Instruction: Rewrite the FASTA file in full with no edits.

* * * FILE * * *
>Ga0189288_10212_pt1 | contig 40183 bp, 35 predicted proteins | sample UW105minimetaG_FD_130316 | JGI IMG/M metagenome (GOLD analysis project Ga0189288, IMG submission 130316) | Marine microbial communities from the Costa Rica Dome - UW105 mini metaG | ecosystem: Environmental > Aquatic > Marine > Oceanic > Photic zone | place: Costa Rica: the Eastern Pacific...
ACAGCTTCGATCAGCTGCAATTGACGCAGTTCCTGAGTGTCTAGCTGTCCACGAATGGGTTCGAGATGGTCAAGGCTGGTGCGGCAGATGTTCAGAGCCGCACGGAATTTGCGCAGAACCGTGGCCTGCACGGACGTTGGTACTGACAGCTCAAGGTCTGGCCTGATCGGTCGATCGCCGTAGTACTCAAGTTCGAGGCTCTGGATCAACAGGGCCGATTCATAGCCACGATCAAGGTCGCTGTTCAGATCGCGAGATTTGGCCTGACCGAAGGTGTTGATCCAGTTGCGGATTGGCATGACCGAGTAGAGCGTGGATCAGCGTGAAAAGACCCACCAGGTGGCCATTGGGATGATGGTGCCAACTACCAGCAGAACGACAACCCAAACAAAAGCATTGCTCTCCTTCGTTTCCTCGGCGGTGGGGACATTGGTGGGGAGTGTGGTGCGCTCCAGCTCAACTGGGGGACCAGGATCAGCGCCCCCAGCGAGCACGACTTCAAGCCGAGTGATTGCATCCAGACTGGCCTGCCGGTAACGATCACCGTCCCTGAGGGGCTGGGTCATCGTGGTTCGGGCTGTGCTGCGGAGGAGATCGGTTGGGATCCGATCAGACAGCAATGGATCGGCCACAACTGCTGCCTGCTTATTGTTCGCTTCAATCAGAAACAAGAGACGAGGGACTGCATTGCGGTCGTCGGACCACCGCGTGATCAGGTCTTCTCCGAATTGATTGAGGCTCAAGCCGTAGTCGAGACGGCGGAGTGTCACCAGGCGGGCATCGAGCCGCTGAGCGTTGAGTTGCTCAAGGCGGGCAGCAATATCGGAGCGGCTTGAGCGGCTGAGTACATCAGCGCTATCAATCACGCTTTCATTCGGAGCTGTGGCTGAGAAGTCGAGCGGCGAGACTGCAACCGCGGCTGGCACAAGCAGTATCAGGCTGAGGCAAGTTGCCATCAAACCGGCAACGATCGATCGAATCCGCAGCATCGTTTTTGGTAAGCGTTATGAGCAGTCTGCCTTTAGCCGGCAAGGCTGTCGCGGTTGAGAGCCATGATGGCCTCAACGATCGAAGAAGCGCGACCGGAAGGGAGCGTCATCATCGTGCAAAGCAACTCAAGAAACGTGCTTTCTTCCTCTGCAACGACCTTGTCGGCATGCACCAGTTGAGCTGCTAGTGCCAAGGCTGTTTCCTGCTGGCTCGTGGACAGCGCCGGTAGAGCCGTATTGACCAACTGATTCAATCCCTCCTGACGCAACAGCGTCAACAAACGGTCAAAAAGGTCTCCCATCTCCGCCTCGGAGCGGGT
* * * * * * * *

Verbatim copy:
>Ga0189288_10212_pt1 | contig 40183 bp, 35 predicted proteins | sample UW105minimetaG_FD_130316 | JGI IMG/M metagenome (GOLD analysis project Ga0189288, IMG submission 130316) | Marine microbial communities from the Costa Rica Dome - UW105 mini metaG | ecosystem: Environmental > Aquatic > Marine > Oceanic > Photic zone | place: Costa Rica: the Eastern Pacific...
ACAGCTTCGATCAGCTGCAATTGACGCAGTTCCTGAGTGTCTAGCTGTCCACGAATGGGTTCGAGATGGTCAAGGCTGGTGCGGCAGATGTTCAGAGCCGCACGGAATTTGCGCAGAACCGTGGCCTGCACGGACGTTGGTACTGACAGCTCAAGGTCTGGCCTGATCGGTCGATCGCCGTAGTACTCAAGTTCGAGGCTCTGGATCAACAGGGCCGATTCATAGCCACGATCAAGGTCGCTGTTCAGATCGCGAGATTTGGCCTGACCGAAGGTGTTGATCCAGTTGCGGATTGGCATGACCGAGTAGAGCGTGGATCAGCGTGAAAAGACCCACCAGGTGGCCATTGGGATGATGGTGCCAACTACCAGCAGAACGACAACCCAAACAAAAGCATTGCTCTCCTTCGTTTCCTCGGCGGTGGGGACATTGGTGGGGAGTGTGGTGCGCTCCAGCTCAACTGGGGGACCAGGATCAGCGCCCCCAGCGAGCACGACTTCAAGCCGAGTGATTGCATCCAGACTGGCCTGCCGGTAACGATCACCGTCCCTGAGGGGCTGGGTCATCGTGGTTCGGGCTGTGCTGCGGAGGAGATCGGTTGGGATCCGATCAGACAGCAATGGATCGGCCACAACTGCTGCCTGCTTATTGTTCGCTTCAATCAGAAACAAGAGACGAGGGACTGCATTGCGGTCGTCGGACCACCGCGTGATCAGGTCTTCTCCGAATTGATTGAGGCTCAAGCCGTAGTCGAGACGGCGGAGTGTCACCAGGCGGGCATCGAGCCGCTGAGCGTTGAGTTGCTCAAGGCGGGCAGCAATATCGGAGCGGCTTGAGCGGCTGAGTACATCAGCGCTATCAATCACGCTTTCATTCGGAGCTGTGGCTGAGAAGTCGAGCGGCGAGACTGCAACCGCGGCTGGCACAAGCAGTATCAGGCTGAGGCAAGTTGCCATCAAACCGGCAACGATCGATCGAATCCGCAGCATCGTTTTTGGTAAGCGTTATGAGCAGTCTGCCTTTAGCCGGCAAGGCTGTCGCGGTTGAGAGCCATGATGGCCTCAACGATCGAAGAAGCGCGACCGGAAGGGAGCGTCATCATCGTGCAAAGCAACTCAAGAAACGTGCTTTCTTCCTCTGCAACGACCTTGTCGGCATGCACCAGTTGAGCTGCTAGTGCCAAGGCTGTTTCCTGCTGGCTCGTGGACAGCGCCGGTAGAGCCGTATTGACCAACTGATTCAATCCCTCCTGACGCAACAGCGTCAACAAACGGTCAAAAAGGTCTCCCATCTCCGCCTCGGAGCGGGT